Next World Battleground: Deep-Sea Floor

X
Story Stream
recent articles

The deep seabed has been considered a treasure trove of valuable minerals for more than a century and a half. 

The discovery of iron-manganese deposits on the deep ocean floor occurred in the Kara Sea in 1868.  Between 1873-76, the Royal Navy Frigate HMS Challenger, during a trip around the world, recovered small blackish-brown balls, rich in manganese and iron among other metals. They were later named “manganese nodules.”

Until recently, however, the mineral wealth of the deep seabed was largely theoretical. Mining companies, typically sponsored by their national governments, have attempted to exploit the mineral resources of the deep ocean for more than fifty years, but to date have showed little success.

That situation is about to change. Advances in mining technology and deep-sea exploration are about to open up, for better or for worse, the deep ocean seabed to commercial exploitation. Chinese companies, with the support of Beijing, have moved aggressively to capitalize on the opportunity. 

There is a lot at stake here. Take cobalt, a critical strategic mineral, for example. Cobalt-based chemicals have far-ranging applications and are critical in the production of lithium-ion batteries. Terrestrial deposits of cobalt are relatively rare. Deep seabed deposits of cobalt, however, are believed to be eight times more plentiful

China dominates cobalt production

Currently eight of the 14 largest cobalt producers in the Democratic Republic of Congo, the source of 70% of the world’s cobalt, are controlled by Chinese companies, many of them state enterprises. China currently produces 80% of the world’s supply of cobalt chemicals. 

China’s interest in the mineral resources of the deep seabed is part of a larger strategy that has seen Chinese companies secure important mineral resources around the globe. Over the last two decades, China’s extraordinary growth has led Chinese companies to acquire over 16 million acres of overseas land in the agricultural, forestry, and mining sectors. By comparison, U.K. companies currently hold around four million acres, U.S. companies hold over two million acres and Japanese companies hold around one million acres.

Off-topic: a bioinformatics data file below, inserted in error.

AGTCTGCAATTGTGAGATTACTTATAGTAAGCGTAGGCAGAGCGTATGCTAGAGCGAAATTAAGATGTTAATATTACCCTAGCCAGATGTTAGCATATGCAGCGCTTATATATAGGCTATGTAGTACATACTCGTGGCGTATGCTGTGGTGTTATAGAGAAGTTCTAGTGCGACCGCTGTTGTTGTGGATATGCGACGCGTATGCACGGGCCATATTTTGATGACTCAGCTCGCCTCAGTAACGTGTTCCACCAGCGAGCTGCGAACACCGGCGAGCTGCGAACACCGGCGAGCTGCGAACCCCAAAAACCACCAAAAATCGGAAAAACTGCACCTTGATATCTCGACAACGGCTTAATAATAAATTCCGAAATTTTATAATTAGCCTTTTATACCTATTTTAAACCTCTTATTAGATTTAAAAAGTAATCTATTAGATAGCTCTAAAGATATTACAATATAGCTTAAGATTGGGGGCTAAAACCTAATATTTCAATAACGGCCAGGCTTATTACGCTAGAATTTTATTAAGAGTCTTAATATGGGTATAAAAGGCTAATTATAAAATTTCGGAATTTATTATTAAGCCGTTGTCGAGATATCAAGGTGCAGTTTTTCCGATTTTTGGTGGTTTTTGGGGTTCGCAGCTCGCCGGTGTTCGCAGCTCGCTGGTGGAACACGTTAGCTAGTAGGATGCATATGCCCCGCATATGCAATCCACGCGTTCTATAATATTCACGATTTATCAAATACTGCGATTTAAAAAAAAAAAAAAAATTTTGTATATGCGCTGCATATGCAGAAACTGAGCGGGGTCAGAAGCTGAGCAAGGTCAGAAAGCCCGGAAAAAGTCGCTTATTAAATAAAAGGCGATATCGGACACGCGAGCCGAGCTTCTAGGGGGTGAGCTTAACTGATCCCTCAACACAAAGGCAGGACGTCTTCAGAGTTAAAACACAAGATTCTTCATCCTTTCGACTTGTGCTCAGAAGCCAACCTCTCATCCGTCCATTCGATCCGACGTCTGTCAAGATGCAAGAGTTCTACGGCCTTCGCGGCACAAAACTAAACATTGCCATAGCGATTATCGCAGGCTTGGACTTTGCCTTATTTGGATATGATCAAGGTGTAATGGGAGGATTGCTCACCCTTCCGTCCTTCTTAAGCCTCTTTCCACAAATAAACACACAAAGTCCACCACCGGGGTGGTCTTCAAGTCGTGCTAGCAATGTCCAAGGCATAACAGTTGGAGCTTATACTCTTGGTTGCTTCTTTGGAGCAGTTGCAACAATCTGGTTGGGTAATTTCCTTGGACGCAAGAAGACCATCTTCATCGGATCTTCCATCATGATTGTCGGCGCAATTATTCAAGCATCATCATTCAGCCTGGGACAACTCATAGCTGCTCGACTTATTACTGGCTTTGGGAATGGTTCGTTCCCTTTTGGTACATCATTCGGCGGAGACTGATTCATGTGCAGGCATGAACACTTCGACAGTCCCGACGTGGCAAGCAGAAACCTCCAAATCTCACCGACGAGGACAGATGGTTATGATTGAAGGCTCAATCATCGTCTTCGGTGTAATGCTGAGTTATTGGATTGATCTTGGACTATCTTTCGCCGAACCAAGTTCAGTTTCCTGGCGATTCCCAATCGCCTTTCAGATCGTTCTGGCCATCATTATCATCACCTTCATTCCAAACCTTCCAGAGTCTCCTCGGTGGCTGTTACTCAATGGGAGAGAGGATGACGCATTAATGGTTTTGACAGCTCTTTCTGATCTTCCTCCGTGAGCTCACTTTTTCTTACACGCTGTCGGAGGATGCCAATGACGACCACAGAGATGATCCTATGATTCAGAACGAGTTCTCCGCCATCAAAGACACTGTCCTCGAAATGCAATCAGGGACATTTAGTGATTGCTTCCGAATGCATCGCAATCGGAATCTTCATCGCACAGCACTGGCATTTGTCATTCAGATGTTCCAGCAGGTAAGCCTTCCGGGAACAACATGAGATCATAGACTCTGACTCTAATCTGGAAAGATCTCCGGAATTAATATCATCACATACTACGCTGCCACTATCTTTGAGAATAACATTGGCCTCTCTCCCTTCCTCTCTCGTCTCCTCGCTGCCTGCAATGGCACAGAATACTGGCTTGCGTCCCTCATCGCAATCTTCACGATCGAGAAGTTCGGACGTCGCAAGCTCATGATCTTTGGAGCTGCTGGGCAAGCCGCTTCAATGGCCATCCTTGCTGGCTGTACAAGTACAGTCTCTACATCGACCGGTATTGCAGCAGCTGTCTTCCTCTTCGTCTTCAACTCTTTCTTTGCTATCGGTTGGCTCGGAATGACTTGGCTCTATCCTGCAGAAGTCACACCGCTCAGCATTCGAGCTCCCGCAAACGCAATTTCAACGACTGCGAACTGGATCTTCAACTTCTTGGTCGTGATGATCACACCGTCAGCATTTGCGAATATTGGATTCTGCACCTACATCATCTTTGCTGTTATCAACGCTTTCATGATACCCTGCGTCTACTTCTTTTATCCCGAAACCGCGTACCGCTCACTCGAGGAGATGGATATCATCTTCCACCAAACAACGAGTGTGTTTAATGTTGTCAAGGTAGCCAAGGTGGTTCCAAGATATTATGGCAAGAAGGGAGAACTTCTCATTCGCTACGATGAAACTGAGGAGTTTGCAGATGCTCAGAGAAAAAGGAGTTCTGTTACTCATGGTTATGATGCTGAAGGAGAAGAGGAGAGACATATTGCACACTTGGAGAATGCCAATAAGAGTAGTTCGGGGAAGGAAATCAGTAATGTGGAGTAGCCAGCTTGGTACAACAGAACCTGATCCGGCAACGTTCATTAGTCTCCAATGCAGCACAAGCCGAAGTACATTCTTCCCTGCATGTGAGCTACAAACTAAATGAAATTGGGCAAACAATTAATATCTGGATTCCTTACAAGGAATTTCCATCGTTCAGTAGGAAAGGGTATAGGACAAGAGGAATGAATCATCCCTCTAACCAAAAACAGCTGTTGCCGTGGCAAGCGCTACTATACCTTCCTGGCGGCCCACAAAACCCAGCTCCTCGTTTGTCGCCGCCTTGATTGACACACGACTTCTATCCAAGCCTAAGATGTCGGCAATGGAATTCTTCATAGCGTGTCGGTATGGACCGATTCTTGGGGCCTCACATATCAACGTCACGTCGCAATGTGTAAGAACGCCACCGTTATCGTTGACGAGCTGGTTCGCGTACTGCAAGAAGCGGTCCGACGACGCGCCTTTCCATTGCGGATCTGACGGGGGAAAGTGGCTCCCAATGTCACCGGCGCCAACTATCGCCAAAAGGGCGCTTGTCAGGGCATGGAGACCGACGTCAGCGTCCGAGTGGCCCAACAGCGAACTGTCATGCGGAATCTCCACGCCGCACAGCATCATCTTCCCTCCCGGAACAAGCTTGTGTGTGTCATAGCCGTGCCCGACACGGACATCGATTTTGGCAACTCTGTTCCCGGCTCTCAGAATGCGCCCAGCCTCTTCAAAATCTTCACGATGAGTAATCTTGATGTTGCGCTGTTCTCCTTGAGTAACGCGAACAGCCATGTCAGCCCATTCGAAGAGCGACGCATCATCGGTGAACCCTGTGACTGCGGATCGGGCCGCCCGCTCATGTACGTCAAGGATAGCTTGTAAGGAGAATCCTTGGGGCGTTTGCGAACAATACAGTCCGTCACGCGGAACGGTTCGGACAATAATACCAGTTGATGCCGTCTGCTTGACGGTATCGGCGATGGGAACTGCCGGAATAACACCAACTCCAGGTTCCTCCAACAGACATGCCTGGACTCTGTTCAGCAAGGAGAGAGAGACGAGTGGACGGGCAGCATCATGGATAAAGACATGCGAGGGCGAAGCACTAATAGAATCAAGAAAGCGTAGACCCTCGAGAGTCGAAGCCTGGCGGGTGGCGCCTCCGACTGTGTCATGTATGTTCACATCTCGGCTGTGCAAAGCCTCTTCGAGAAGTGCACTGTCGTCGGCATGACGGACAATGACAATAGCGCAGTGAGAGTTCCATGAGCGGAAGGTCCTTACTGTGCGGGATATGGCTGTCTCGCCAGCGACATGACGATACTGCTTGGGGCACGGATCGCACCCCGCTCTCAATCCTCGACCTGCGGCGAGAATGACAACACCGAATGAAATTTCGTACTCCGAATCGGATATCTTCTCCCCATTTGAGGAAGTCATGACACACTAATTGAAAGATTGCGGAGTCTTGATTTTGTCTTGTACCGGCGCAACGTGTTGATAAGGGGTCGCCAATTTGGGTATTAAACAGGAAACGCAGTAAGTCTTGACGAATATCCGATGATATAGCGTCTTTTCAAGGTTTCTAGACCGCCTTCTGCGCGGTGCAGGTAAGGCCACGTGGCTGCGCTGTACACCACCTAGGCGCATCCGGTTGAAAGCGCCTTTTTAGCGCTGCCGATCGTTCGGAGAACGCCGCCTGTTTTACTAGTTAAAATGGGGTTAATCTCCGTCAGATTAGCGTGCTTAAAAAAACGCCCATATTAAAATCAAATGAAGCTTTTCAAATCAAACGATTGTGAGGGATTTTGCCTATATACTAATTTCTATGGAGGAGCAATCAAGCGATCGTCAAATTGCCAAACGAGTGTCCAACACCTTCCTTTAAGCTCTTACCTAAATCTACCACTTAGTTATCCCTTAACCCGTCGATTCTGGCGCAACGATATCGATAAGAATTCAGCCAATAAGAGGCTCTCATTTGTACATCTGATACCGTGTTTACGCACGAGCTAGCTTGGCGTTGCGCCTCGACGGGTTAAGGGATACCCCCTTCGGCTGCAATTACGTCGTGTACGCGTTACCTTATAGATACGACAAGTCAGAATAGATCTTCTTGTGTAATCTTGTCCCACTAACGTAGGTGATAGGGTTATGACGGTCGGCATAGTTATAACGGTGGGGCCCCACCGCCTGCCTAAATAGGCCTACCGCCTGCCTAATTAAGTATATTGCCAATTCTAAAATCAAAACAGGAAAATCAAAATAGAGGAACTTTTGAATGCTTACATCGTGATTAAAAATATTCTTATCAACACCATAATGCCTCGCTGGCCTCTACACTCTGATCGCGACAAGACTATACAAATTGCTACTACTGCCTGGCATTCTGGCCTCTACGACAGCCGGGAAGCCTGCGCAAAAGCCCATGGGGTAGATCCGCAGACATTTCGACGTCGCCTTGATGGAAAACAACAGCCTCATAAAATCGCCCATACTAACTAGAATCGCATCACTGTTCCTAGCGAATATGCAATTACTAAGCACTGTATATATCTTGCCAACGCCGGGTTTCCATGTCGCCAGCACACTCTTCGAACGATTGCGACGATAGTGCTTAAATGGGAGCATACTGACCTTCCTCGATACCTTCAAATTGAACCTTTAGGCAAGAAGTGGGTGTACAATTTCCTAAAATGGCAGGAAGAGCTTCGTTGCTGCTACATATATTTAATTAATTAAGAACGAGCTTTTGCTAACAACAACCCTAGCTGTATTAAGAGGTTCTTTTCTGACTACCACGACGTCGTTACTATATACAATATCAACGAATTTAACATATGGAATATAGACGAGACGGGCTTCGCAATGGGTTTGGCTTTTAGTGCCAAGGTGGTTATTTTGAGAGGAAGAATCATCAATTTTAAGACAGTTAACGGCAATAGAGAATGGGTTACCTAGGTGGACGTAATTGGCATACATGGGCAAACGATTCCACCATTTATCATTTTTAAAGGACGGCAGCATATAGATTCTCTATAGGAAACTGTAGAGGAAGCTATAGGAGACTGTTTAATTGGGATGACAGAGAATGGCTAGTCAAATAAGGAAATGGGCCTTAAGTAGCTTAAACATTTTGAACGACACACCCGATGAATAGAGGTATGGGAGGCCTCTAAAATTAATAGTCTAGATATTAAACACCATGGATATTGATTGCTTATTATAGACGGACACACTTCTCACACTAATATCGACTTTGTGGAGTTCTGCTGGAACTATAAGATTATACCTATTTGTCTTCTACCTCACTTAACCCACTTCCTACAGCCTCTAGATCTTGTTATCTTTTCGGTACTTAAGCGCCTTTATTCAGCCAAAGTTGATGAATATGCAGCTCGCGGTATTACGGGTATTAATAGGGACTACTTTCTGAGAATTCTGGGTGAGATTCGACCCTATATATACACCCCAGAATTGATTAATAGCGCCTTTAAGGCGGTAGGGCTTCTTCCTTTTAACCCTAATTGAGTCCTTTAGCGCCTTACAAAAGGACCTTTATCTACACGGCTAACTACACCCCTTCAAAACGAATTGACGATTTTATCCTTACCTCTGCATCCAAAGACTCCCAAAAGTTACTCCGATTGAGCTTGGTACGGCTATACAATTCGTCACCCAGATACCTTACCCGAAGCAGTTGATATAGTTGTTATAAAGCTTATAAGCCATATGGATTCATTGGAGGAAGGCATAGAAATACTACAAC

To date, five of the 30 contracts issued for deep-seabed mining have gone to Chinese companies. More than any other country. The licenses cover an area of roughly 92,000 square miles: a zone roughly approximating the size of New Zealand. 

China has also been aggressively pursuing deep-sea mining technology. In 2015, China’s CRRC Group, for example, acquired SMD, the UK’s leading manufacturer of deep-sea submersibles and remotely operated ocean trenching equipment. 

Technology could threaten U.S. Navy

Those actions have triggered alarm bells in Washington. Much of the technology necessary to exploit deep seabed mineral deposits has dual use military functions as well. That technology could pose a threat to U.S. naval operations on the high seas, especially to America’s submarine fleet.

Recently, I sat down with Alex Gray to talk about Chinese aims to exploit the mineral wealth of the deep seabed, how those aims fit both into China’s broader strategy to secure long-term supplies of strategic minerals and in the broader framework of Sino-American commercial and military rivalry.

Alex Gray is a Senior Fellow in National Security Affairs at the American Foreign Policy Council. Gray served as Director for Oceania & Indo-Pacific Security at the White House National Security Council (NSC) from 2018 to 2019.

JM: The International Seabed Authority (ISA) is charged with regulating all mineral related activity in the areas of the deep seabed outside the national jurisdiction of maritime states. How extensive is deep-sea mining activity and how effective has the ISA been in regulating it?